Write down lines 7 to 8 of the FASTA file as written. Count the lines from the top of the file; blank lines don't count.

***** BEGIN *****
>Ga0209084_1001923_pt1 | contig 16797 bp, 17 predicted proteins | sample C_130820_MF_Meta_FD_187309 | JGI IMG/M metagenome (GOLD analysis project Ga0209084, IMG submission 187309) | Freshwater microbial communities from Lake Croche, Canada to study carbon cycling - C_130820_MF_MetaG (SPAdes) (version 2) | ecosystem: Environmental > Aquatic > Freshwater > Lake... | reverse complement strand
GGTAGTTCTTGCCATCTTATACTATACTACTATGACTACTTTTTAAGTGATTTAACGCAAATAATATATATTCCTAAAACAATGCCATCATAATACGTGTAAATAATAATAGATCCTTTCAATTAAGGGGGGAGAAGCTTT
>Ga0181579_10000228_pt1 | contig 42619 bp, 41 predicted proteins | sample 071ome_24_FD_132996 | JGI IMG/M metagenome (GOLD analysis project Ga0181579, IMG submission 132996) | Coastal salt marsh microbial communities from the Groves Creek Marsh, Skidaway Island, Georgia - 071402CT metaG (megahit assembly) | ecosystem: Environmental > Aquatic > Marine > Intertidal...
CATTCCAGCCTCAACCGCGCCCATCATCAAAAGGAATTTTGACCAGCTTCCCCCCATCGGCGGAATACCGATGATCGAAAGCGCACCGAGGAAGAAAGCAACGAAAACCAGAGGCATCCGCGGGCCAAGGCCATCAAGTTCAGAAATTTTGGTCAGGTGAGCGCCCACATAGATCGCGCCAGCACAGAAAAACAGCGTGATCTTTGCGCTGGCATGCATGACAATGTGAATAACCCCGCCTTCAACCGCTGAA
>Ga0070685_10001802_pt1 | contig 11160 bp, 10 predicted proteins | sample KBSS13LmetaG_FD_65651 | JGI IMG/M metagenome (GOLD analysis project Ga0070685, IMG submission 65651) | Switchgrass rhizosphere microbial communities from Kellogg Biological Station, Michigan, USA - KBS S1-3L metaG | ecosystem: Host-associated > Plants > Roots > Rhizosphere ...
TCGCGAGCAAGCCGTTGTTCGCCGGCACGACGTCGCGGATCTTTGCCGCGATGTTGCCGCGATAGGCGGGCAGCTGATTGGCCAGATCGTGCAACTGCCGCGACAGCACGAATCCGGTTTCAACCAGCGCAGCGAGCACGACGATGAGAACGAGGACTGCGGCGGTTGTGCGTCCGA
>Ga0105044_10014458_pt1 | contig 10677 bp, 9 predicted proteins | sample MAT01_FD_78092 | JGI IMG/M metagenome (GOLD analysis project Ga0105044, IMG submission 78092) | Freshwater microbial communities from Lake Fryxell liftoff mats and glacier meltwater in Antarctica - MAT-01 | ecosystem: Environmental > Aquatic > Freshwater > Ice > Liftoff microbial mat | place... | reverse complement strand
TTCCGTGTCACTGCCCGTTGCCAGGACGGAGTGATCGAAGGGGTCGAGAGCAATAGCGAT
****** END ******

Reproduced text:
>Ga0105044_10014458_pt1 | contig 10677 bp, 9 predicted proteins | sample MAT01_FD_78092 | JGI IMG/M metagenome (GOLD analysis project Ga0105044, IMG submission 78092) | Freshwater microbial communities from Lake Fryxell liftoff mats and glacier meltwater in Antarctica - MAT-01 | ecosystem: Environmental > Aquatic > Freshwater > Ice > Liftoff microbial mat | place... | reverse complement strand
TTCCGTGTCACTGCCCGTTGCCAGGACGGAGTGATCGAAGGGGTCGAGAGCAATAGCGAT